The Supreme Court, led by Chief Justice John Roberts, surprised the country last year by upholding the Affordable Care Act. In "The Roberts Court: The Struggle for the Constitution," National Law Journal chief Washington correspondent Marcia Coyle takes readers behind the scenes of that ruling and other constitutional challenges, including campaign finance, guns and affirmative action. Coyle recently spoke with U.S. News about the court's decisions, why the court isn't actually as polarized as it may seem and how cases on this year's docket will define the Roberts court's legacy. Excerpts:
How do ideological fault lines affect the court's decisions?
In the book I focus on the 5-4 cases, not because I want to show the court is always ideologically divided, but [because] we learn the most when the fault lines emerge. We learn the most about how each justice approaches interpreting the Constitution or interpreting statutes.
Has the Supreme Court become too politicized?
I think we have to realize for the first time in a very, very long time we have a court in which there are five Republican-appointed justices and four Democratic-appointed justices, and we'd be naive if we didn't think they were appointed because they have ideologies sympathetic to the president that appointed them. But as far as actually sitting down and saying, well, I'm going to rule this way because I'm a Republican and I want to help Republicans, I don't believe that's the way they do it.
So, do you think it is truly possible for the justices to set aside their political beliefs?
I think that each justice is really the sum total of their experiences in life and in law, and they bring those experiences to bear on the cases that they have to decide. And they can check their personal biases at the door because there are certain doctrines that restrain them, like respect for precedents or deferring to elected officials that are close to, and accountable to, the public.
What's the most important decision the Roberts court has delivered?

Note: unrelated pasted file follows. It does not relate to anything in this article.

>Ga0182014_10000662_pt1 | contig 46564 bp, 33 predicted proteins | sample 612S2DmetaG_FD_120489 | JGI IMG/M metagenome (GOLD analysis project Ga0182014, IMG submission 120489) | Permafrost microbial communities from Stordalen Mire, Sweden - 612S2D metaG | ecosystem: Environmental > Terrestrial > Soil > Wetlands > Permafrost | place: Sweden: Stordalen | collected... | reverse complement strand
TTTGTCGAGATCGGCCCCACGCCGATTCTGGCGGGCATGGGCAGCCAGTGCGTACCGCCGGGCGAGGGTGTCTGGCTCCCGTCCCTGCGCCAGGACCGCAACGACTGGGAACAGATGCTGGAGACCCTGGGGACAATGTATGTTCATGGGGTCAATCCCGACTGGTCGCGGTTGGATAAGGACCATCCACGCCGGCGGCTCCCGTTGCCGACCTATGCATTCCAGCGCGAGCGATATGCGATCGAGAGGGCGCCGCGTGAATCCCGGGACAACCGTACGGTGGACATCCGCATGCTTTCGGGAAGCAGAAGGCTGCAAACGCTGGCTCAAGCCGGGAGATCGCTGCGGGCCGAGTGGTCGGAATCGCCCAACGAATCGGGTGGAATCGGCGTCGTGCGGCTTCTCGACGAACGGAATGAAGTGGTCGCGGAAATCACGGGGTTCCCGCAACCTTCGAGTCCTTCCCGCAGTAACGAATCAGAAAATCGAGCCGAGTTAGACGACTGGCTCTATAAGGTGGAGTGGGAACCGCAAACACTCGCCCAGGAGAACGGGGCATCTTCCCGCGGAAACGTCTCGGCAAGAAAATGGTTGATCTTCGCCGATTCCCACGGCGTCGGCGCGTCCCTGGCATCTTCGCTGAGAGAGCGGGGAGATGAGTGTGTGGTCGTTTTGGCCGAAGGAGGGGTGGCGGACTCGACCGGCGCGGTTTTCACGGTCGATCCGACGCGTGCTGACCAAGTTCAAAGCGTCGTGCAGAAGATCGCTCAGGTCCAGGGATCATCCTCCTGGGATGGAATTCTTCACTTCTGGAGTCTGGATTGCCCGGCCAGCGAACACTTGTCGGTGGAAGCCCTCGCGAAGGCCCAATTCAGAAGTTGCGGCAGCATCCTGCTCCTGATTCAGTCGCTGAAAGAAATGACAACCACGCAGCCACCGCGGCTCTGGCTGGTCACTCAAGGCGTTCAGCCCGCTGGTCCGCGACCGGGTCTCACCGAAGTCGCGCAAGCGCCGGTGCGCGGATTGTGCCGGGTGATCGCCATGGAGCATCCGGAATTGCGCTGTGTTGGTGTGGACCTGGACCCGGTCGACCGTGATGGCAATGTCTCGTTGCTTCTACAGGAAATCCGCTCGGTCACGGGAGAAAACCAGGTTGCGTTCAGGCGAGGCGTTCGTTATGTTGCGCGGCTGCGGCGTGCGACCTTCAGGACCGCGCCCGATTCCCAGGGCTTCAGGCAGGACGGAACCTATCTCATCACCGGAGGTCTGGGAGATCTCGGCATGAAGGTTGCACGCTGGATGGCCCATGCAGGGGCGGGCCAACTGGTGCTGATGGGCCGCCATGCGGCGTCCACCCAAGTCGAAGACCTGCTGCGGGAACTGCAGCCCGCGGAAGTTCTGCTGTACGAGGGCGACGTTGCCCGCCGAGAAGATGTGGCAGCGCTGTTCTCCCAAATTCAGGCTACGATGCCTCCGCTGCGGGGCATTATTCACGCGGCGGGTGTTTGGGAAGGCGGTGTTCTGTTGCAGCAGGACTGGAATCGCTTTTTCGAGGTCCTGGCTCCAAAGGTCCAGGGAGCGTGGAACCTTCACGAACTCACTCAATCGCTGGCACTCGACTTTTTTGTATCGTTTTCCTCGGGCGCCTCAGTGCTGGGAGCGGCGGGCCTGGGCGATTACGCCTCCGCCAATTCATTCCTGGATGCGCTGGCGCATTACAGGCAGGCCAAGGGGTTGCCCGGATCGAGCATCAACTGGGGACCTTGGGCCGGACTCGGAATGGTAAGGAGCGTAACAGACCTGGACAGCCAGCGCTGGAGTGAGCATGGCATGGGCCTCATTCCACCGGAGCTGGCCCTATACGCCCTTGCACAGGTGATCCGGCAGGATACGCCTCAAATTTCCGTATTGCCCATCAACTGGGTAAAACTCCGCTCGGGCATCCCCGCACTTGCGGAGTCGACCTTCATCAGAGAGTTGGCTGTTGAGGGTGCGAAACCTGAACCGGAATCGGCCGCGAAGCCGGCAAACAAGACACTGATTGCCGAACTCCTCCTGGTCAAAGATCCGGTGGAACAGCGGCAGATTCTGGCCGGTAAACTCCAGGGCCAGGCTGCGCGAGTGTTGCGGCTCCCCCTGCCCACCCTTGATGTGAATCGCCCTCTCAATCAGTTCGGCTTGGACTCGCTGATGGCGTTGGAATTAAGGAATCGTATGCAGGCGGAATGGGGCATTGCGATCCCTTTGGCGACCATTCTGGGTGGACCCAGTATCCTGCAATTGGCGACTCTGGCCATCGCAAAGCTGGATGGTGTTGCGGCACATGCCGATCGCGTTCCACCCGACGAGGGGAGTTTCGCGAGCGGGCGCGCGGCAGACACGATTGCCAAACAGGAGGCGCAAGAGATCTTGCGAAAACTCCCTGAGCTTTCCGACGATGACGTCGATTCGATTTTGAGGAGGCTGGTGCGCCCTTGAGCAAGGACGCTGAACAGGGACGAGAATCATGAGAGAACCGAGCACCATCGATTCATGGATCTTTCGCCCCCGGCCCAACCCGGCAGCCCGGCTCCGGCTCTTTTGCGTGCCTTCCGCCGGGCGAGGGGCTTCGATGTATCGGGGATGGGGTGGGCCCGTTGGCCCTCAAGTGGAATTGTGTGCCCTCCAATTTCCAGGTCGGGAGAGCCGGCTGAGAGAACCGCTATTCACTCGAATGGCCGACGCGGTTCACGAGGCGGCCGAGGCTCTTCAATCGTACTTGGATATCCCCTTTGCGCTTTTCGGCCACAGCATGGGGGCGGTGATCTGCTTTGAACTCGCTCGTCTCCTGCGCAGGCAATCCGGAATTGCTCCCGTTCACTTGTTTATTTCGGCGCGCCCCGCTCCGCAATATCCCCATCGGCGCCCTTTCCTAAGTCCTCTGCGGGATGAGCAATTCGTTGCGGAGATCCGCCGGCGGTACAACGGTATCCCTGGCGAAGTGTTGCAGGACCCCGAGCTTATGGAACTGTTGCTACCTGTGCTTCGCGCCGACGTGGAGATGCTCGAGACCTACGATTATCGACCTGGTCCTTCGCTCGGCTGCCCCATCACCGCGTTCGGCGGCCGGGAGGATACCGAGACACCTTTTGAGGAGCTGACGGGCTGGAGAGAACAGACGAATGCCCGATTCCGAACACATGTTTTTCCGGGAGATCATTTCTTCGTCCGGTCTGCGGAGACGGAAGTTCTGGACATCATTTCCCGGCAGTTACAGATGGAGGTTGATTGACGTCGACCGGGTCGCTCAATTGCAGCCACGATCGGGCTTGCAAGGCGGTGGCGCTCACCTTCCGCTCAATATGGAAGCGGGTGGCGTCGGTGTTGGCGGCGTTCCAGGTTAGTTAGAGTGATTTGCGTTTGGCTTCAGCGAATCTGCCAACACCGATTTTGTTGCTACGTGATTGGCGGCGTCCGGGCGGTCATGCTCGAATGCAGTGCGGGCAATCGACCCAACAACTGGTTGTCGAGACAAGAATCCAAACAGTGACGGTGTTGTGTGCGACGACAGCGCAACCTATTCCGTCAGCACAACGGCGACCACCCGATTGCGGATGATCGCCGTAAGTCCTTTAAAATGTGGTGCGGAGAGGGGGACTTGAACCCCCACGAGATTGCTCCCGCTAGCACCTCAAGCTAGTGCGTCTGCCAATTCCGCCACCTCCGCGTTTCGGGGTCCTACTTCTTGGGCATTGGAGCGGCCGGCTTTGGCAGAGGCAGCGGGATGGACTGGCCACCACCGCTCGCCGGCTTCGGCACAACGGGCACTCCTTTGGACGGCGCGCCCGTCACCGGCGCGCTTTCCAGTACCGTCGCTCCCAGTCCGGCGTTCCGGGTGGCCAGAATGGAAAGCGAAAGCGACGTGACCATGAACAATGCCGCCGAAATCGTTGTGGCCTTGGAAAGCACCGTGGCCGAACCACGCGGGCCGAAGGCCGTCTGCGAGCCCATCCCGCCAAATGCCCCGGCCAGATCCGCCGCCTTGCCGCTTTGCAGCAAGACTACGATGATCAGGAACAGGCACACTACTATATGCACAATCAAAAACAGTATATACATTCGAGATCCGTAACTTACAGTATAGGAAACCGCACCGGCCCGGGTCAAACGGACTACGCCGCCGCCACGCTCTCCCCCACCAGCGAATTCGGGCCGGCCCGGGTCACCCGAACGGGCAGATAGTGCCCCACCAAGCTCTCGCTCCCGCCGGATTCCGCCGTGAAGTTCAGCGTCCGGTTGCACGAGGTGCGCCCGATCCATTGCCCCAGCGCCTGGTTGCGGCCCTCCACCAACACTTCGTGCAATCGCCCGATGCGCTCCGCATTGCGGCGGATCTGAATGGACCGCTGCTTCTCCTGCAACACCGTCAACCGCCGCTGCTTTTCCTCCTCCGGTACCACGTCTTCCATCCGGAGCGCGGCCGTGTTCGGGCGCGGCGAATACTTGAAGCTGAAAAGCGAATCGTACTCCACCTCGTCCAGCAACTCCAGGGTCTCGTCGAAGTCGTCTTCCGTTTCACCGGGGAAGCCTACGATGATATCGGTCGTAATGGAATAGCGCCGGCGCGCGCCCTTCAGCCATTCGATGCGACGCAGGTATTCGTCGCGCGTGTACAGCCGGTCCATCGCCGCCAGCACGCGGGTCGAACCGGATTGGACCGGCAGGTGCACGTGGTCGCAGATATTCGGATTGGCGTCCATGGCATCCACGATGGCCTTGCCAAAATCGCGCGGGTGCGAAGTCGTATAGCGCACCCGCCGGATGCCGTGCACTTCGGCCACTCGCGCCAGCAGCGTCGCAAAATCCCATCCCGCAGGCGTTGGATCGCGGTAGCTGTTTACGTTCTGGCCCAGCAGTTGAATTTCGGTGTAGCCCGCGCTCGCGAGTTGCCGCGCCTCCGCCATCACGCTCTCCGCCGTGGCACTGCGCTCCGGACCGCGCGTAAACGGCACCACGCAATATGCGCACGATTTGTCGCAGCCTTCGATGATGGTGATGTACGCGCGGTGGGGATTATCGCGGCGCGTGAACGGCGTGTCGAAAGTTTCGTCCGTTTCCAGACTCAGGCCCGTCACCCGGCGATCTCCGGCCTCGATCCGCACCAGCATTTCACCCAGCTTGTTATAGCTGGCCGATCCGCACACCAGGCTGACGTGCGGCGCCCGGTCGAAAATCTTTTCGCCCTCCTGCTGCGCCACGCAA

The health care ruling has been the most important decision. The court did some things in the health care decision: It articulated limits on Congress's power to make laws under the Commerce Clause, and it also opened the door to challenges to Congress's actions under the Spending Clause. That's going to be considered part of the Roberts court legacy.
Was the health care law decision surprising?
It was pretty evident during the oral arguments that [Chief Justice Roberts] and the more conservative members of the court just didn't like this law, so to have him save it under the tax-and-spend power was really a huge surprise.
Is it common for so many landmark cases to be decided by a vote of 5-4?
When you have a court that is ideologically divided like this court is, it's not surprising if they involve very contentious controversial issues. And these were issues, the four cases that I focused on, that really do represent the struggle within the court over the meaning of the Constitution. The Supreme Court has a couple of big cases in front of it right now, like the gay marriage cases.
Do you think there will be any surprises in the upcoming decisions?
I am sometimes surprised by this court, and what I hope the book shows is that it's not always left versus right. Within what we call the conservative wing and the liberal wing, there are differences even among the justices in those wings. On gay marriage, there are so many options the court has. My only sense after the oral arguments in that case was that the court didn't seem prepared to announce a broad constitutional ruling that there is a right to marriage for same-sex couples. I think we're going to learn an awful lot about the Roberts court by the end of this term.
What role will future presidential appointments have on the court?